Horses

A world of vets at the World Equestrian Games

Amber Myers, a Michigan State veterinary student, performed blood work at the Rood & Riddle clinic inside the WEG stables. Students are coming from all over the country to help.
Amber Myers, a Michigan State veterinary student, performed blood work at the Rood & Riddle clinic inside the WEG stables. Students are coming from all over the country to help.

Horses here for the Alltech FEI World Equestrian Games should not have any trouble finding a veterinarian at the Kentucky Horse Park.

U.S. Department of Agriculture vets, Kentucky state vets, vets from Lexington's Rood & Riddle Equine Hospital, Fédération Equestre Internationale vets, volunteer vets, student vets.

"It's the largest equestrian sporting activity that's ever occurred in the U.S." said Dr. Chris Newton of Rood & Riddle, the Games' official veterinary partner. So it is likely to draw one of the largest gatherings of equine vets, as well.

Horse sports are inherently dangerous to both horses and riders; horses have been seriously injured and even died at previous Rolex Kentucky Three-Day Events as well as other equestrian events, so officials want to be prepared.

Newton helped organize the influx of staff necessary to provide free vet services to hundreds of horses — competitors and exhibitors — in Lexington for the 16-day event.

There was no shortage of volunteers.

Another big challenge: covering the costs. Normally, veterinary pharmaceutical companies are eager to sponsor events like this. But the global economic downturn has made finding sponsors much harder, Newton said.

So some things had to be scaled back. Originally, plans called for building a permanent veterinarian treatment structure at the Horse Park as part of the Games' legacy, but the money just wasn't there, he said.

Newton is assisting Dr. Kent Allen of Middleburg, Va., who is coordinator of the WEG veterinary activities. Rood & Riddle is providing many vets, but Allen has tapped others from Hagyard Equine Medical Institute, the other major clinic in Lexington, and from around the country.

Rood & Riddle has set up a full-scale diagnostic clinic at the Horse Park that can treat minor problems. Anything serious will be sent immediately to Rood & Riddle's hospital campus on Georgetown Road, a few miles away, where they have multiple operating rooms.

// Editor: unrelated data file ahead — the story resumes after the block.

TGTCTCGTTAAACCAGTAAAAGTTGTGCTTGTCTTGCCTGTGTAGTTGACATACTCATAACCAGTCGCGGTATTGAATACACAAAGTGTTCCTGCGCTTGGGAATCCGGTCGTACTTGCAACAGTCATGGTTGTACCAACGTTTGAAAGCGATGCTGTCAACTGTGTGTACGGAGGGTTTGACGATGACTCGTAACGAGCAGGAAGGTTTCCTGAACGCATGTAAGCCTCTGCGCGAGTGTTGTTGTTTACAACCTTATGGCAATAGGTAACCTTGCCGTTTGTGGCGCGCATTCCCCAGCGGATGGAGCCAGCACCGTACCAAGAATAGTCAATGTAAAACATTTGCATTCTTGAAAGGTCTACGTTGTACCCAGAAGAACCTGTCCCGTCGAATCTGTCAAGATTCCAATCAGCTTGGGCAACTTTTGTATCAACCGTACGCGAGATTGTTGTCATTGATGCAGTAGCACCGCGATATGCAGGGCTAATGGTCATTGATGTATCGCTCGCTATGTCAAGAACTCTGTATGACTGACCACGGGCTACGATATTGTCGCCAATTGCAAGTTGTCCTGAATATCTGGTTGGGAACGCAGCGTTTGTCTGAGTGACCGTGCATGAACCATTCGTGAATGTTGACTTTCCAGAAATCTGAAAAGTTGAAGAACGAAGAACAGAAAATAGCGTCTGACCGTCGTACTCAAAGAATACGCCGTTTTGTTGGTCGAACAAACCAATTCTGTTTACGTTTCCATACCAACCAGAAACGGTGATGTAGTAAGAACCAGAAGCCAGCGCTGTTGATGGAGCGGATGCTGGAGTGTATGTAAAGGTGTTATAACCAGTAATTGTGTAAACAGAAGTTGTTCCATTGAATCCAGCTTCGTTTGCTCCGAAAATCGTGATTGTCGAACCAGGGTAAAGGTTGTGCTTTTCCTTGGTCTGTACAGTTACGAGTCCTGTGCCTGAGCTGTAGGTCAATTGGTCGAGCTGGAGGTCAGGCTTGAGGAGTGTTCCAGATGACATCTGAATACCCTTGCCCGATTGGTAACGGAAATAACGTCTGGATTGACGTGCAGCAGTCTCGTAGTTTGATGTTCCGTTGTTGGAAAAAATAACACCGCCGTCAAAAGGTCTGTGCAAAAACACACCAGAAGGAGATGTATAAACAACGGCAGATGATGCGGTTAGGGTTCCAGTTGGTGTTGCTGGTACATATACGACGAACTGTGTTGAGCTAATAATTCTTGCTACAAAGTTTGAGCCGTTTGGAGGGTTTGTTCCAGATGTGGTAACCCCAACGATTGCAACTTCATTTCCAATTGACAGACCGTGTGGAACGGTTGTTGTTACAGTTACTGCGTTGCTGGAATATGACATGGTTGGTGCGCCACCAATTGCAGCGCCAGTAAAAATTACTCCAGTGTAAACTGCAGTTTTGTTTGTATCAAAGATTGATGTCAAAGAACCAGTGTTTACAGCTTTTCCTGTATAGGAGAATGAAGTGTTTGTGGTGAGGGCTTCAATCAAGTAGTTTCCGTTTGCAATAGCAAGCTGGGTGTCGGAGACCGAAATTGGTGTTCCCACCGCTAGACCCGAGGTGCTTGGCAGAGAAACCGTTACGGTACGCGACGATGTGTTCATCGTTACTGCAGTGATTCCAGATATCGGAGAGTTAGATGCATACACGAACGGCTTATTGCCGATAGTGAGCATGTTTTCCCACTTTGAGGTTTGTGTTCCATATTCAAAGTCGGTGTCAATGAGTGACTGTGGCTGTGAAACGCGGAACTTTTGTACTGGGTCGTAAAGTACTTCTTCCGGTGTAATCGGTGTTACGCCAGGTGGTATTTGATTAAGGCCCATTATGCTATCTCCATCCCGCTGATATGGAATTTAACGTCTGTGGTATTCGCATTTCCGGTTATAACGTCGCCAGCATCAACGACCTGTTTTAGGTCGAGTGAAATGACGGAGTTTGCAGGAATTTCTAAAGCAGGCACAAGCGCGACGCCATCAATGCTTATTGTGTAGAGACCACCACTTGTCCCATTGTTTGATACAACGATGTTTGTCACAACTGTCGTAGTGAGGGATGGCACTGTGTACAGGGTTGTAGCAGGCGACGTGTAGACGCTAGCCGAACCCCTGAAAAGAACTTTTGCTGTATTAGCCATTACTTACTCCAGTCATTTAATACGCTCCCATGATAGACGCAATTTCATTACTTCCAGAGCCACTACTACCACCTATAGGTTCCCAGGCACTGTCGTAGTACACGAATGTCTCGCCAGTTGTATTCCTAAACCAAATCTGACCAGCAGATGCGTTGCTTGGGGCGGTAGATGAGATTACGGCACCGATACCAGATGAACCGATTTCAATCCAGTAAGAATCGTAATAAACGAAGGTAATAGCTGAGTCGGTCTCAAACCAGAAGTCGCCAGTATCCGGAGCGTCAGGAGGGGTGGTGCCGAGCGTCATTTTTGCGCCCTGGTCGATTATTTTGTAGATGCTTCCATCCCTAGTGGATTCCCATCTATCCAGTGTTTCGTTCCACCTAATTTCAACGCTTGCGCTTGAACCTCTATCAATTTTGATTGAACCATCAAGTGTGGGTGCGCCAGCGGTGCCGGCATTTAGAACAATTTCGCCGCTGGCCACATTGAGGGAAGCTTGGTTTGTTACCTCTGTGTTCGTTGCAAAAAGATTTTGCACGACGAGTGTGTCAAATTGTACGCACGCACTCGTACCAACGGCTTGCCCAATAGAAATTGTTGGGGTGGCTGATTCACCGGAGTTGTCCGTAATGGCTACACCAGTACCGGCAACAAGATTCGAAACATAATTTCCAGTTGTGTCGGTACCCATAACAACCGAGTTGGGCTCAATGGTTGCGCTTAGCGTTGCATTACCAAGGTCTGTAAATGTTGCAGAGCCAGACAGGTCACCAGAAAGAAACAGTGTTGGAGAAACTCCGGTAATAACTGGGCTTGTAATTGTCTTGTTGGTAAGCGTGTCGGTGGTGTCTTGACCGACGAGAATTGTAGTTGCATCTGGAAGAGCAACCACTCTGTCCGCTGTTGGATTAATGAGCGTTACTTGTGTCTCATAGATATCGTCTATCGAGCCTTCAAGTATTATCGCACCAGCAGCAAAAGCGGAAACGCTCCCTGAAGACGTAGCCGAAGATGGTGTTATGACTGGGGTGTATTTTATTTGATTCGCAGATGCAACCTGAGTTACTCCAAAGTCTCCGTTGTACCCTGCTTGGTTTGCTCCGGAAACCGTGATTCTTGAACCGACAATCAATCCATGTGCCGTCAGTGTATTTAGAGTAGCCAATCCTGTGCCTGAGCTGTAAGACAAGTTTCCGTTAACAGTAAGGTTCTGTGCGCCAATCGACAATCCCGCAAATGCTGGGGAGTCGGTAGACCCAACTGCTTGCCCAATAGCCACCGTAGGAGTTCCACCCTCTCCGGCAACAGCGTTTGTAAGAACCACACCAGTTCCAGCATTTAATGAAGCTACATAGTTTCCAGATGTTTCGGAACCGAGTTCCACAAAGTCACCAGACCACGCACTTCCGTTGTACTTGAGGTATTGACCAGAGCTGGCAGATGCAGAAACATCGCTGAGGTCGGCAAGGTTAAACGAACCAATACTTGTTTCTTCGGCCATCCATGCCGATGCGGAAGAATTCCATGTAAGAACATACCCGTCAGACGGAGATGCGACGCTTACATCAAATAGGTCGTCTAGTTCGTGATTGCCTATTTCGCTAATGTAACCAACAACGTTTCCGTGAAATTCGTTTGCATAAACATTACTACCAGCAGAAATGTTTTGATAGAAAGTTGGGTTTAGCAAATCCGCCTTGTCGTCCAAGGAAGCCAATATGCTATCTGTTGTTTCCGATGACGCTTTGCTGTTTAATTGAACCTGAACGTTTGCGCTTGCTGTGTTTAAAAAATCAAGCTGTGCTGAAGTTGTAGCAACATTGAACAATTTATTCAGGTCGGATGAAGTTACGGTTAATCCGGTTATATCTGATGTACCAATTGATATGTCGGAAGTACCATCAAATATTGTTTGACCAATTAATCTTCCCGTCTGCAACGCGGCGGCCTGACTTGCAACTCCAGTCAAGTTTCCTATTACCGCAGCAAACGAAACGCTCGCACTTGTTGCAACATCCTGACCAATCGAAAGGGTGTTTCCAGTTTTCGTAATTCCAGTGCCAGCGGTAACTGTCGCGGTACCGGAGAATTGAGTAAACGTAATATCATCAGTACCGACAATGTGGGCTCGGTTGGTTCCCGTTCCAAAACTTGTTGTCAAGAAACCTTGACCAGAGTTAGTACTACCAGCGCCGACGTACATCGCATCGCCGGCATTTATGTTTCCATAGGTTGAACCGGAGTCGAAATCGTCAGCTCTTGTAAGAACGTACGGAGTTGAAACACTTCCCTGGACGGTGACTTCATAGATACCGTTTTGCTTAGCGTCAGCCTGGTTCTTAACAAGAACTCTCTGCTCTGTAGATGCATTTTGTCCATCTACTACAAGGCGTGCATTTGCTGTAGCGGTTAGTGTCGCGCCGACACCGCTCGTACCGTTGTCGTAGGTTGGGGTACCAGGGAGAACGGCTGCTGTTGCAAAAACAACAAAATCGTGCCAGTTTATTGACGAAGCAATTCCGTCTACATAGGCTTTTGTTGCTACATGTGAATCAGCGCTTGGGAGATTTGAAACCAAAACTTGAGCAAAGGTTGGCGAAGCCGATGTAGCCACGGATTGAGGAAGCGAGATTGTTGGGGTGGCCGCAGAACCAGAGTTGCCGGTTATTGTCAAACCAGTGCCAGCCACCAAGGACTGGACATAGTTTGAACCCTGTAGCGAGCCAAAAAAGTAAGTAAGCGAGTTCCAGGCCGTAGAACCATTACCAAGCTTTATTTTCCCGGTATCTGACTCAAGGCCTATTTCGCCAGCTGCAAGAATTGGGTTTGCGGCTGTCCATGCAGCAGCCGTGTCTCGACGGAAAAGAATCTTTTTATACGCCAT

100 vets a day

Vets and nurses are staffing the Horse Park clinic almost around the clock.

"They want them to be there so they can provide immediate support for any horse that may need attention," said Dr. Tom Riddle. His specialty is reproductive veterinary medicine, but as a big sport horse fan, he's looking forward to the jumping competition.

Starting with the arrival of horses on Sept. 10, eight to 10 vets, including surgeons, began staffing the center at all times.

That's just the beginning.

Veterinary students from across the country — 52 in all — are coming to help out, and pick up a lot of extra credit at after-hours lectures.

Some of the students, along with U.S. Department of Agriculture and Kentucky state vets, will have the important task of tick-detection. They will be hand-searching (literally with a fine-toothed comb) piroplasmosis-positive horses for ticks each time they exit and enter the stable and grazing areas to ensure the blood-borne infectious disease is not transmitted to other horses.

A vet and a horse ambulance are at each venue at the Horse Park.

On high-risk days, such as the eventing cross-country phase and the combined driving marathon, dozens of vets will be stationed all over the park: at every jump, at every obstacle, and on each leg of the 100-mile endurance route.

That's in addition to the team vets many countries will bring, the U.S. Department of Agriculture and Kentucky Department of Agriculture vets to monitor for infectious diseases, and the FEI vets there to handle drug testing and regulatory enforcement.

All told, there may be 100 vets at the park each day.

Tight security

Security at the horse stables is extremely tight.

"One issue they deal with in events like this is medication control. Access to the horses is very restricted," Riddle said. That's designed to protect the horses and the riders alike.

"A disaster would occur if someone went in and administered a medication that shouldn't be (given). ... They have to be extremely careful that anyone who enters the horses' grounds is supposed to be there, is qualified to be there."

The clinic also capitalized on the critical mass of vets and sport horse enthusiasts with seminars for the public at the Horse Park during the Games.

If everything goes as planned, the vets will have plenty of time for chatting because there will be no big emergencies.

The best-case scenario, as far as WEG is concerned, would be a bunch of over-prepared vets with very little to do.

"Obviously, this is the first time it's ever been in the United States, and I'm hopeful they're going to be so pleased with the way this goes that it won't be a once-in-a-lifetime event for me," Riddle said.

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